eventually give way to more RAV4 sales.

Link to comment
Share on other sites

12 hours ago, ausrutherford said:

Many automakers produce sedans in China that they do not offer elsewhere for this same reason. GM, BMW, Stellantis, VW, Toyota, Honda, etc. 

 

Those companies also produce sedans in North America, Latin America, Europe, and Asia outside China, regions where Ford has given up on sedans. Ford doesn't know how to build sedans profitably no matter where. The sedans Ford makes with Changan in China are probably unprofitable.

Link to comment
Share on other sites

22 hours ago, morgan20 said:

When I worked at Ford & Visteon, high volume Ford, Mercury, and Lincoln sedans were considered loss leaders. Profit margins on Ford trucks, vans, and SUVs more than made up for that.


Thats similar to the point I was going to make. Why not use sedans as loss leaders to get people in your products then upsell them for the next one. Isn’t that kind of the whole justification for Lincoln’s entire existence? 

Link to comment
Share on other sites

1 minute ago, fuzzymoomoo said:


Thats similar to the point I was going to make. Why not use sedans as loss leaders to get people in your products then upsell them for the next one. Isn’t that kind of the whole justification for Lincoln’s entire existence? 


Why do that if you build vehicles that sell on their own instead?  Maverick and Bronco Sport are even more effective at bringing in new customers and they’re far more profitable.

  • Like 1
Link to comment
Share on other sites

hmnn..are we  horse back or afoot?  Did I just not read that Farley was talking about the possibility of a sedan?  I guess it is a good thing that he is keeping his eye on changing trends.

 

I drive through a parking lot and what do I see..new Accords, Camrys, Corollas, etc.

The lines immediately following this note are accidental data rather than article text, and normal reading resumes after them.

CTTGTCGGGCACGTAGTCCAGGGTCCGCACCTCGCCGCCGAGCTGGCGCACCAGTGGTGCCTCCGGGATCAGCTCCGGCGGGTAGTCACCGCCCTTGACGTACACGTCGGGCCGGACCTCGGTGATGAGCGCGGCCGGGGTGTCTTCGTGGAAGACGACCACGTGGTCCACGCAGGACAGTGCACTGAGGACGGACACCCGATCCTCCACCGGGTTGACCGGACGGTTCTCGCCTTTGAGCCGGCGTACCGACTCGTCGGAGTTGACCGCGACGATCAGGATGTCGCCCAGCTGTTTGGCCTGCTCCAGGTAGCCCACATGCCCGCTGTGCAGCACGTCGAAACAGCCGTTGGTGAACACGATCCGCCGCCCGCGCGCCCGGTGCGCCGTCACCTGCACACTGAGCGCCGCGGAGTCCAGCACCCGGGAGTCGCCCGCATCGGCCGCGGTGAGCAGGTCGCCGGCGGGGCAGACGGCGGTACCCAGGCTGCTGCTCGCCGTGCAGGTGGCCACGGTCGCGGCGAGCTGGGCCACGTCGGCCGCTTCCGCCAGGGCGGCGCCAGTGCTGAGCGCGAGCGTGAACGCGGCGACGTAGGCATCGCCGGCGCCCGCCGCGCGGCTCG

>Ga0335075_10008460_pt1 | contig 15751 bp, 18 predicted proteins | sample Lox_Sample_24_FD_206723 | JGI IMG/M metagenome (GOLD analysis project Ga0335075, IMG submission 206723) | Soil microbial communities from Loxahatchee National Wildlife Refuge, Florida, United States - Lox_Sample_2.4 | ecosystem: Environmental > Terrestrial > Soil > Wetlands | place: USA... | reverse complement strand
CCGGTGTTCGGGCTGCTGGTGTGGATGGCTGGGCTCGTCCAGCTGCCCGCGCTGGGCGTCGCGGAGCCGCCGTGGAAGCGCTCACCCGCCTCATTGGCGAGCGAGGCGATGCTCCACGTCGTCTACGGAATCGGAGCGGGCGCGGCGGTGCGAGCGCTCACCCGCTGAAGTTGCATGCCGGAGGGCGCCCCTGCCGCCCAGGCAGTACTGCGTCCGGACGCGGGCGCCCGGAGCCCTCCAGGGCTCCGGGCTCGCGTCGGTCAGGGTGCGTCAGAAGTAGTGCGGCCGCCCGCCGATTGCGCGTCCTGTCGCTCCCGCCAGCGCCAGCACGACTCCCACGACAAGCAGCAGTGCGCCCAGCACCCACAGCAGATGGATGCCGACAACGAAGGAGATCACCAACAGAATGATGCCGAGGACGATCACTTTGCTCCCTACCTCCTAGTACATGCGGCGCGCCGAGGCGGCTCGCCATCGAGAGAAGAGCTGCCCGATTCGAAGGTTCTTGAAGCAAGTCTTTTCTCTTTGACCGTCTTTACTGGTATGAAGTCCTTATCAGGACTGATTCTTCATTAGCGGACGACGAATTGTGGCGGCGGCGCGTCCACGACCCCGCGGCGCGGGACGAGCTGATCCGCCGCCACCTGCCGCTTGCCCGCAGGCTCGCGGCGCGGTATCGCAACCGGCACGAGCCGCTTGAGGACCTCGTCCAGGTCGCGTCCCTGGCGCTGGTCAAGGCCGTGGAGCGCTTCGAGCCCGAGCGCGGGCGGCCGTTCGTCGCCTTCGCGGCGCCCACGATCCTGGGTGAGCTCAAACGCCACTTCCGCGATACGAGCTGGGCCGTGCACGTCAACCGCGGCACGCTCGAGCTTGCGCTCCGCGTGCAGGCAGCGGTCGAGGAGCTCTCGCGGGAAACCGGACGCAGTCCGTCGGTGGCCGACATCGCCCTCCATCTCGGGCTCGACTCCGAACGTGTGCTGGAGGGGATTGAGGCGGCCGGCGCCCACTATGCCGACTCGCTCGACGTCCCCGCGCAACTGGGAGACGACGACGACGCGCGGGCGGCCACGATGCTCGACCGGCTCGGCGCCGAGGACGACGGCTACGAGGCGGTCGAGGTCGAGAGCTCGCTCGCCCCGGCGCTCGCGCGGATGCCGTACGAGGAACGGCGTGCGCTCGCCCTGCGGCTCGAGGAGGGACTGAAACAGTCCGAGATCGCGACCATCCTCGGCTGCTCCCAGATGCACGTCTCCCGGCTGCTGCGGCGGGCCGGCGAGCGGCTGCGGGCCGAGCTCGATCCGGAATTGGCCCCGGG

Again, Honda and Toyota must have the worst product planners

Link to comment
Share on other sites

Just now, Bob Rosadini said:

hmnn..are we  horse back or afoot?  Did I just not read that Farley was talking about the possibility of a sedan?  I guess it is a good thing that he is keeping his eye on changing trends.

 

I drive through a parking lot and what do I see..new Accords, Camrys, Corollas, etc.

Again, Honda and Toyota must have the worst product planners

PS..  Love my MKZ 3.0.  A "best kept secret" that Ford refused to market.  I was looking to replace my SHO that hit 100,000 trouble free miles with a CPO SHO with little luck-unless I wanted to go to Michigan, when I believe somone here (TT?) suggested I look for a Fusion Sport or a 3.0 MKZ.    I started searching You Tube and found all sorts of glowing endorsements for the 3.0 MKZ.

 

Another example of Ford spending money and not capitalizing on what they created

IMO

 

  • Like 1
Link to comment
Share on other sites

46 minutes ago, akirby said:


Why do that if you build vehicles that sell on their own instead?  Maverick and Bronco Sport are even more effective at bringing in new customers and they’re far more profitable.

 

I never thought I'd live to see the day when you are praising sub-$50K vehicles, and the lower ATP's they generate.

 

HRG

Link to comment
Share on other sites

50 minutes ago, akirby said:


Why do that if you build vehicles that sell on their own instead?  Maverick and Bronco Sport are even more effective at bringing in new customers and they’re far more profitable.


Who says you can’t do both? I understand production capacity needs to be taken into account, but we also know ford has at least 2 plants in North America that aren’t at full capacity (Flat Rock and Louisville). Hell, ship it over from China if you must, at this point I don’t care. 

Edited by fuzzymoomoo
Link to comment
Share on other sites

1 hour ago, Bob Rosadini said:

hmnn..are we  horse back or afoot?  Did I just not read that Farley was talking about the possibility of a sedan?  I guess it is a good thing that he is keeping his eye on changing trends.

 

I drive through a parking lot and what do I see..new Accords, Camrys, Corollas, etc.

Again, Honda and Toyota must have the worst product planners

I see more new broncos, bronco sports, and mavericks where I live than I do new Camry or civics. But to each their own. Everyone in my neighborhood is buying mavericks right now, it's almost comical how many bronco sport and mavericks are parked in our neighborhood. We're at 5 and counting. 

Link to comment
Share on other sites

1 hour ago, fuzzymoomoo said:


Who says you can’t do both? I understand production capacity needs to be taken into account, but we also know ford has at least 2 plants in North America that aren’t at full capacity (Flat Rock and Louisville). Hell, ship it over from China if you must, at this point I don’t care.